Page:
If Daniel 9:24-26 is about the death of Jesus of Nazareth in AD 30 in Jerusalem to “atone for wickedness and to bring in everlasting righteousness,” then Daniel 9:27-28 is about the events which followed, when the Abomination of Desolation was seen in the temple. This was fulfilled in AD 70 when the Roman general and future emperor Titus conquered Jerusalem, tore down the city walls, and burned the temple built by Herod to the ground. The events are described in great detail by Josephus in his Jewish Wars. The “people of the ruler who will come to destroy the city and the sanctuary” are quite obviously a reference to the Roman army under Titus. The desolation that happened at that time was that Titus offered a pagan sacrifice right on the site of the original Holy of Holies, desecrating the temple. This is the same event prophesied by Jesus in Matthew 24:15-21. In case there is any doubt, Jesus tells us in this passage that his prophecy is of the same event prophesied by Daniel (Matthew 24:15). This may not amount to “proof” but it is VERY strong evidence that the Prince here is either Rome itself or it is Titus, the actual general who did the deed. It certainly is NOT Jesus!!! This would not be a reasonable interpretation, as Jesus would not set up an abomination of desolation (Daniel 9:28). After this, in Daniel 9:27 we are told that the ruler will set up the abomination of desolation on the temple site and that will continue until the end that is decreed for him. Exactly what this “end” is I am not sure. Could it be the end of Tutus’ rule as emperor? Could it be the end of Rome as a conquering power? Could it be the end of pagan Rome, when Constantine made the empire a Christian one? Could it be when Jesus comes back? I am not completely sure.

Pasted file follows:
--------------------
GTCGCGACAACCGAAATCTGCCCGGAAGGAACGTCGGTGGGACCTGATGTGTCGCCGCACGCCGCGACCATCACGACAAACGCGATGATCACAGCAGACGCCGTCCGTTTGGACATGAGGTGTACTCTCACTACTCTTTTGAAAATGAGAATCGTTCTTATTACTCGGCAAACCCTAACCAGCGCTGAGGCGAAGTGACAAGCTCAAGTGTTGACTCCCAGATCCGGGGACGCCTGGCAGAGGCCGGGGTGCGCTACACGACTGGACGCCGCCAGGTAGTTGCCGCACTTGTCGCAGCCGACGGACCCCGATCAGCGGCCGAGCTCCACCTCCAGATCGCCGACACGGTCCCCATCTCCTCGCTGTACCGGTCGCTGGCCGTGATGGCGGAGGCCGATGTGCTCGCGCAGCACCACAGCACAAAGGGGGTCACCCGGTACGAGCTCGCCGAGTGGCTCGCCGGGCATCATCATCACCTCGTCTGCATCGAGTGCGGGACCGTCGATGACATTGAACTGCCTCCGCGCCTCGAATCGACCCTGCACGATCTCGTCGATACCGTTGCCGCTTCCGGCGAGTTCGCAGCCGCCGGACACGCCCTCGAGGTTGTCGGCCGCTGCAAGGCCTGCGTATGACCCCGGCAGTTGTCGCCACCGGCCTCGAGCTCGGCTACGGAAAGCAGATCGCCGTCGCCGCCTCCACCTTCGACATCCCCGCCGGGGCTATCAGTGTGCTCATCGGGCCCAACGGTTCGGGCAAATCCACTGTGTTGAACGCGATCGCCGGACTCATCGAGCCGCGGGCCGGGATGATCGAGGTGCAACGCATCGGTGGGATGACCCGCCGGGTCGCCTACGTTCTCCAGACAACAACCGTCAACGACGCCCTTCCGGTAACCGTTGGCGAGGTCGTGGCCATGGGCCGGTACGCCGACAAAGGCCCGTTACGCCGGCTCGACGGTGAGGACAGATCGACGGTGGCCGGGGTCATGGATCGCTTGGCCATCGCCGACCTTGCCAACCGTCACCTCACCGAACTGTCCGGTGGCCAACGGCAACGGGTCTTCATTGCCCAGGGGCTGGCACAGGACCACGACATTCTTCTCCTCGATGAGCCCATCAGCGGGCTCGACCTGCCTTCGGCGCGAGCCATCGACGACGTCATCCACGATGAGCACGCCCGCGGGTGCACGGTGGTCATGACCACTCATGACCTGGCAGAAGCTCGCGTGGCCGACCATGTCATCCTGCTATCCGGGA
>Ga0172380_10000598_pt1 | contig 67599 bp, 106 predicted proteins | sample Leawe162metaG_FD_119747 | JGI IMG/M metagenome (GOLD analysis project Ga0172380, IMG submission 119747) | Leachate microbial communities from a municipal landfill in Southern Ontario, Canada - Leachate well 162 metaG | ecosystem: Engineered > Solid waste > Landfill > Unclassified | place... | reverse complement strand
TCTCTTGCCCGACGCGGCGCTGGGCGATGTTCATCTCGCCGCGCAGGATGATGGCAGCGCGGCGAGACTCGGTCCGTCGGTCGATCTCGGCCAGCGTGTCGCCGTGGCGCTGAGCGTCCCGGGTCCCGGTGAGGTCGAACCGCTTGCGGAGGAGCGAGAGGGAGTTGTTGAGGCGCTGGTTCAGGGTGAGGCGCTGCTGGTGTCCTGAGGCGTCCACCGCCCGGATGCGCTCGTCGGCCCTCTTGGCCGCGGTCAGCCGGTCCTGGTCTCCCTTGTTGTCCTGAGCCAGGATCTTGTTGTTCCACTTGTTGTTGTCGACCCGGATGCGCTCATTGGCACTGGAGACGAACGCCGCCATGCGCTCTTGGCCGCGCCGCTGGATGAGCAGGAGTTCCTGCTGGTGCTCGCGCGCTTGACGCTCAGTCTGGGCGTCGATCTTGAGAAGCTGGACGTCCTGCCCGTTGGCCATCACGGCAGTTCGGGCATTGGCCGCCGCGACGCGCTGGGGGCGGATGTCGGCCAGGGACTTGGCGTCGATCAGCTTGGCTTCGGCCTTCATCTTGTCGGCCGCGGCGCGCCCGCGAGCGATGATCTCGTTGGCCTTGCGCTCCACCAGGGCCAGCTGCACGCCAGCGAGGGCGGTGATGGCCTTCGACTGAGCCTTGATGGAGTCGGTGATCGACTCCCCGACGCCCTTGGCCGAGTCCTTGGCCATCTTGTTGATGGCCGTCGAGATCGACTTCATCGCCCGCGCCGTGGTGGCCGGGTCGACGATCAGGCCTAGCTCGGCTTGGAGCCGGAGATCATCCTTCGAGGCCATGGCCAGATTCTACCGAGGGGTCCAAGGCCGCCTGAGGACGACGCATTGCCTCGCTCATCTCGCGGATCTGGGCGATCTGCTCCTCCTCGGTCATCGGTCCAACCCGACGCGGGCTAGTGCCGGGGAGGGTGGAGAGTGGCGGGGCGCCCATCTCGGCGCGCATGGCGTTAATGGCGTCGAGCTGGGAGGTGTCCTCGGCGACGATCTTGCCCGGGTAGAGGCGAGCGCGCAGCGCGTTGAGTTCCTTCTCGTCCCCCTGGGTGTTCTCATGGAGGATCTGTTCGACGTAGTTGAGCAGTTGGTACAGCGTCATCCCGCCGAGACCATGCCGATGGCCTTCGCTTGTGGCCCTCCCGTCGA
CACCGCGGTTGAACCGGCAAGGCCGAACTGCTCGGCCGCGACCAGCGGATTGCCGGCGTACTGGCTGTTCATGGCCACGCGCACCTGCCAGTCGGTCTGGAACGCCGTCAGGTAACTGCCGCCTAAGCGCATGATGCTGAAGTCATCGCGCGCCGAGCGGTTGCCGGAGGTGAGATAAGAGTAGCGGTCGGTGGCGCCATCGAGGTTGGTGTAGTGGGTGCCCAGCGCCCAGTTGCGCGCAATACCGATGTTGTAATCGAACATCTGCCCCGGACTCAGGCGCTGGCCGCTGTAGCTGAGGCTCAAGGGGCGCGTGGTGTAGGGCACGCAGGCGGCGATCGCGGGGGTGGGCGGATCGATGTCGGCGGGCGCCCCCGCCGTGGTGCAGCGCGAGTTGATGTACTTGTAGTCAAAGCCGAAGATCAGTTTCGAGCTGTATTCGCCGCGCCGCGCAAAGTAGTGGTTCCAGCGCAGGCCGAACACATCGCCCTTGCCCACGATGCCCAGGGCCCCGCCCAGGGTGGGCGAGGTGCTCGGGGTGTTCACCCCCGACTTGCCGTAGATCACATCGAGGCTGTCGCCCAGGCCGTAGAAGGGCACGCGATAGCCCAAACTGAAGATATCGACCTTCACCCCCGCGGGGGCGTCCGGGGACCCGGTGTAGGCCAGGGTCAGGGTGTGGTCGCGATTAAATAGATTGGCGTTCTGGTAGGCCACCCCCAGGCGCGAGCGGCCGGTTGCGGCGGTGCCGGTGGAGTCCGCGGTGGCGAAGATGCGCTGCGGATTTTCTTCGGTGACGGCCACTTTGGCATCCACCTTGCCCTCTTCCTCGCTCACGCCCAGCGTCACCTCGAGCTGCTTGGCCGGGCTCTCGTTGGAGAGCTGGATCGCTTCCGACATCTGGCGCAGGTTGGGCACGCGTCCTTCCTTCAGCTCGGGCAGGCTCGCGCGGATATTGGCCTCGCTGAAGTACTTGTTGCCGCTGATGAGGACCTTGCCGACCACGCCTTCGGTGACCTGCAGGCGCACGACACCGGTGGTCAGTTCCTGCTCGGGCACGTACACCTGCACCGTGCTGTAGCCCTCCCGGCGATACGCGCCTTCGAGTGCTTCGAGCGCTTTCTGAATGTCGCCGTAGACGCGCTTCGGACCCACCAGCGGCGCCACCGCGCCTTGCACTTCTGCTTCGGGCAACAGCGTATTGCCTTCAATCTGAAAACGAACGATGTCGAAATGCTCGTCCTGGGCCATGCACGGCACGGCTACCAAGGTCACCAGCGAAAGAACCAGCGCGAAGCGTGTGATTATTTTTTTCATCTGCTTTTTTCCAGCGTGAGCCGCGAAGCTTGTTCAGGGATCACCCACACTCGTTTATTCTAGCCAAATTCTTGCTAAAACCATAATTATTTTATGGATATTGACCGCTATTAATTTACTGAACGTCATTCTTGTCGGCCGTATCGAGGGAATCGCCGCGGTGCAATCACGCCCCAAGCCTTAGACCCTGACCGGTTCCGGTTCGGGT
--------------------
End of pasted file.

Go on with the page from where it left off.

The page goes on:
About Psalm 22, I have written on this several times. I am copying and pasting from the site below. Let me know if this is not sufficient.
In Psalms 22:16-18 is David talking about himself? How do you know this is a messianic prophecy?
We cannot “prove” that David is talking about the Messiah in Psalm 22:16-18. However, if we analyze what is said there, if we take into account the general truth that there are forward-looking messianic prophecies in the Old Testament, and if we look at the life of both Jesus and David, the case for this being a prophecy of the Messiah is extremely strong.